2015 Int'l Rev. L. 1 (2015)

handle is hein.journals/inrevla2015 and id is 1 raw text is: 

Faculty of Laws, University College
London, United Kingdom
*Email: daniel.seah.11@ucl.ac.uk

Submitted: 3 June 2014
Accepted: 16 October 2014
@ 2015 Seah, Licensee
Bloomsbury Qatar Foundation
Journals. This is an open access
article distributed under the terms
of the Creative Commons
Attribution license CC BY 4.0
which permits unrestricted use,
distribution and reproduction in
any medium, provided the original
work is properly cited.

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                                                           REVIEW OF LAW

Research article

The CFSP as an aspect of

conducting foreign relations by the

United Kingdom: With special

reference to the Treaty of Amity &

Cooperation in Southeast Asia

Daniel Seah*

Since the Lisbon Treaty's entry into force in 2009, the Common & Foreign Security Policy (CFSP)
retains its intergovernmental character, although its legal status is no longer separate from but
part of a single European Union (EU) framework. With particular focus on the United Kingdom's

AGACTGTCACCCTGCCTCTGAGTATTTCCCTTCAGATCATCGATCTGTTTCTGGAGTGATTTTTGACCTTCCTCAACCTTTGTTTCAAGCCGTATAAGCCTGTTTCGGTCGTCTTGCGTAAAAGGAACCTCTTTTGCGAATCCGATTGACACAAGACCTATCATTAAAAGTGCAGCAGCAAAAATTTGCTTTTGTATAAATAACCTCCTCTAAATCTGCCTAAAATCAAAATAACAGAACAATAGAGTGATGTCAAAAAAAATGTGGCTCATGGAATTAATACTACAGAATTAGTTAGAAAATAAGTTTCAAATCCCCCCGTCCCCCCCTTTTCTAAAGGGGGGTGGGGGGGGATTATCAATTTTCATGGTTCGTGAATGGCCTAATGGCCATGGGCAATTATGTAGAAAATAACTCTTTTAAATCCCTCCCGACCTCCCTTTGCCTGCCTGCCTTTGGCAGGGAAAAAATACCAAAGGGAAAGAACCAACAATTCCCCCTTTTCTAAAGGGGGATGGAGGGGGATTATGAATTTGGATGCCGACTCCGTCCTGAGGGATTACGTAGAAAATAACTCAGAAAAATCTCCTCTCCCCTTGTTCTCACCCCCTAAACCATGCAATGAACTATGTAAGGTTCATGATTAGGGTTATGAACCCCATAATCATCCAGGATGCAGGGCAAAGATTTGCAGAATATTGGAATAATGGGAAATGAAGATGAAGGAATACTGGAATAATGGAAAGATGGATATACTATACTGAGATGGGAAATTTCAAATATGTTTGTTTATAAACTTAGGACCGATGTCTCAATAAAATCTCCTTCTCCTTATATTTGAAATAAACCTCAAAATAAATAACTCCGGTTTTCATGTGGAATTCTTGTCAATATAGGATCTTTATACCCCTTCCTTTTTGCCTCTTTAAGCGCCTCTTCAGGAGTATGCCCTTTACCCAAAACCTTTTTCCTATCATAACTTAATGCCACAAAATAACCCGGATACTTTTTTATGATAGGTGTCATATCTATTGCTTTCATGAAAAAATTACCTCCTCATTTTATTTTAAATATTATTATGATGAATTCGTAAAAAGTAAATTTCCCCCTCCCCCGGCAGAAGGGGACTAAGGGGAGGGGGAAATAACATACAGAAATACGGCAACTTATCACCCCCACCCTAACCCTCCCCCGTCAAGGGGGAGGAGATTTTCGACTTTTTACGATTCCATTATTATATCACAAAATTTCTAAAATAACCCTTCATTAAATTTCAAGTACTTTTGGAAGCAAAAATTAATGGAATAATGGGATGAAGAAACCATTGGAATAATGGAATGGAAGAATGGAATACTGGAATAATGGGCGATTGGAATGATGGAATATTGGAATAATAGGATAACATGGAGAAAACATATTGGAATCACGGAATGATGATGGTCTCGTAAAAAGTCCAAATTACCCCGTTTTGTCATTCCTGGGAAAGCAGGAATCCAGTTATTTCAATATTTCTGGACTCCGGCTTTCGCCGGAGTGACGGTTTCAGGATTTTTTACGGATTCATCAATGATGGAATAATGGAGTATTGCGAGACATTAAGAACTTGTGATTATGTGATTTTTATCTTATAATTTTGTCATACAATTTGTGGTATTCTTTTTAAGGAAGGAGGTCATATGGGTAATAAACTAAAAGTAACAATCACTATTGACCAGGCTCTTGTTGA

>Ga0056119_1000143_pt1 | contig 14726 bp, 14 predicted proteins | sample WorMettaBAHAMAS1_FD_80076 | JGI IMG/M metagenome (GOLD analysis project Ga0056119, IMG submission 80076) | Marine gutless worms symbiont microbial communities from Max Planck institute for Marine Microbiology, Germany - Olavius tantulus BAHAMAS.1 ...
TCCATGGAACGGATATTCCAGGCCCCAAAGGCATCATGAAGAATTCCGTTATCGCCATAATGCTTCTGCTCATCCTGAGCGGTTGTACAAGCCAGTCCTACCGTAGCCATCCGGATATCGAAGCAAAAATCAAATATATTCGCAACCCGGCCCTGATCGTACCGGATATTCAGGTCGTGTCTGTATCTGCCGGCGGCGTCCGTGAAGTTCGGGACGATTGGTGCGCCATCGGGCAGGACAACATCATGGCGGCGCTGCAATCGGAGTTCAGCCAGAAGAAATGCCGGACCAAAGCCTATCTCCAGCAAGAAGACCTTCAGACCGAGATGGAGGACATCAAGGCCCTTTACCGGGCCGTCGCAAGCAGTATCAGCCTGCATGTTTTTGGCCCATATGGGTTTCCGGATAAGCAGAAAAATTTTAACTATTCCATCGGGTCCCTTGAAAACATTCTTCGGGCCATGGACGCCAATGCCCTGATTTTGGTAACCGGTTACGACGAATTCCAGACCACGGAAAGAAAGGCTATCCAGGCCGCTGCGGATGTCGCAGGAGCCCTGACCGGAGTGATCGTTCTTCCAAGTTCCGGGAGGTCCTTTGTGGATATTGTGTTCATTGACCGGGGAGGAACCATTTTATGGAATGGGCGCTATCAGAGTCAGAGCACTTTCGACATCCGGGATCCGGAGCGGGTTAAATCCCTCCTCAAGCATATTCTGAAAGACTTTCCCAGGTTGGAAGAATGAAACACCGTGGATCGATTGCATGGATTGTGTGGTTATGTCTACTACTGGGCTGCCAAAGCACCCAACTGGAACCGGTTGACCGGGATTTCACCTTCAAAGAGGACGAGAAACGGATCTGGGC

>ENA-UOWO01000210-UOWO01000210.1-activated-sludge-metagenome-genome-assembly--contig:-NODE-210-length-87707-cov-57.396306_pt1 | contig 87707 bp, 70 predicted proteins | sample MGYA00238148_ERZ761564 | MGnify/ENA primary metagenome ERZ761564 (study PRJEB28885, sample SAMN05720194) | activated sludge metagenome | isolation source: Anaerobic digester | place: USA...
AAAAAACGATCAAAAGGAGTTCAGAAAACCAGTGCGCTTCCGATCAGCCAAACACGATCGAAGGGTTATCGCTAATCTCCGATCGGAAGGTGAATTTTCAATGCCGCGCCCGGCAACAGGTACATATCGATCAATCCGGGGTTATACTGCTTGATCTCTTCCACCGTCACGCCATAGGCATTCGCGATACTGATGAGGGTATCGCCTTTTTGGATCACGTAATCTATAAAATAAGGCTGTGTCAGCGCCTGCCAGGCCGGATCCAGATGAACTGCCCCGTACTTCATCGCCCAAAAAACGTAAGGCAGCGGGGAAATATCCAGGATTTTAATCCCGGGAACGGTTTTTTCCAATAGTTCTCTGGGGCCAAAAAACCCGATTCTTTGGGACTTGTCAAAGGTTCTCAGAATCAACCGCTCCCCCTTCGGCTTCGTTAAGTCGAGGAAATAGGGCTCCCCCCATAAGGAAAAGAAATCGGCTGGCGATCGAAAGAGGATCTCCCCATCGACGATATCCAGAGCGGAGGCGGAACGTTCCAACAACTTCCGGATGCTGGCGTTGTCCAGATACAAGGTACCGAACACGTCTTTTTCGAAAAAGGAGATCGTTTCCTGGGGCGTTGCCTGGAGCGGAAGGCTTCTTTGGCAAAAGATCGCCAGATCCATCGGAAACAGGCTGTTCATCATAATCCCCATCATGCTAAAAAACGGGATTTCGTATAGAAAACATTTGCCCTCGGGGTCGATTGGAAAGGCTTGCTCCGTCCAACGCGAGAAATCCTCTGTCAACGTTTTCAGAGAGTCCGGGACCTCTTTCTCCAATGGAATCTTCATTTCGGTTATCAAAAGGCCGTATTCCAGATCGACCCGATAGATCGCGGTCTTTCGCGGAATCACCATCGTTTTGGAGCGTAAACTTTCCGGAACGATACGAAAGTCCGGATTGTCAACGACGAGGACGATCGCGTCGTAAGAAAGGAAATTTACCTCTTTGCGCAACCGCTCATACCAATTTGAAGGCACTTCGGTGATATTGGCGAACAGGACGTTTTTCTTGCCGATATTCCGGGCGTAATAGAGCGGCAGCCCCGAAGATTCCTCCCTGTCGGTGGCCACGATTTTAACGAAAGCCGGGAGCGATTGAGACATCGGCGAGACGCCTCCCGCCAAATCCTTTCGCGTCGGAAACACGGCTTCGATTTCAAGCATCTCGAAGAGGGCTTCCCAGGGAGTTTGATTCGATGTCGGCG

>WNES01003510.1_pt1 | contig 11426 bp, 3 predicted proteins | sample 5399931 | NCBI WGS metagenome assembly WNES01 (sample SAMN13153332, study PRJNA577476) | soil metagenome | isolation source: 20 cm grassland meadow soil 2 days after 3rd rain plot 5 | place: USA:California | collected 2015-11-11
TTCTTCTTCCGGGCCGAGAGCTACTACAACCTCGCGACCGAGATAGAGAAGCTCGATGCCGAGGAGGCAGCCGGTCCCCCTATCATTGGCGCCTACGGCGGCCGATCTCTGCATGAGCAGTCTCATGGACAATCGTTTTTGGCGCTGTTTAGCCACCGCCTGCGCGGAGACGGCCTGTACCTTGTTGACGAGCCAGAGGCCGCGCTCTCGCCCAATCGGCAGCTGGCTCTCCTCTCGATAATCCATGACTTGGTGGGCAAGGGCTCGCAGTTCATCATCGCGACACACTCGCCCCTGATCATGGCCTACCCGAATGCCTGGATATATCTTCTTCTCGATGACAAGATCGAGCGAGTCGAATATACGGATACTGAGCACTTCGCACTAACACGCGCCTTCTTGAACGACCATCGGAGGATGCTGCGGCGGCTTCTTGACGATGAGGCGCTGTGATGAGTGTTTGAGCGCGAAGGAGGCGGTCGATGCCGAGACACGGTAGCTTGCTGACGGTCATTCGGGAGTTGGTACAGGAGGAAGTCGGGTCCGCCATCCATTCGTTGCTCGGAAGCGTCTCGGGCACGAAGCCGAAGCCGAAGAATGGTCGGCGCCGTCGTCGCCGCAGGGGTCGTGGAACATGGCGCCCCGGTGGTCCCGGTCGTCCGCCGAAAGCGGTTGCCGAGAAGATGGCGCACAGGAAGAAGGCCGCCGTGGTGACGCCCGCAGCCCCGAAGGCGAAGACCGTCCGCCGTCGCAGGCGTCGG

practice as a EU member state, this article examines the potential pressures which bear on the
interplay between: (i) the CFSP's intergovernmental character; and (ii) the CFSP's current legal
status within a single EU framework that established a semblance of institutional coherence; and
(iii) the implications for conducting the UK's foreign relations, a consequence of its status at
international law as an independent sovereign state. The article argues that pressures arise for the
UK because of its legal obligations under UK law, EU law and international law, which potentially
interlock, as distinct sources of law, with consequences for the flexible conduct of British foreign
relations. This argument is illustrated through the case study of accession by the UK and EU (of
which the UK is a member state), two separate legal persons at international law, to the Treaty of
Amity and Cooperation in Southeast Asia.

Keywords: ASEAN, EU law, international law, CFSP, treaty, UK foreign relations

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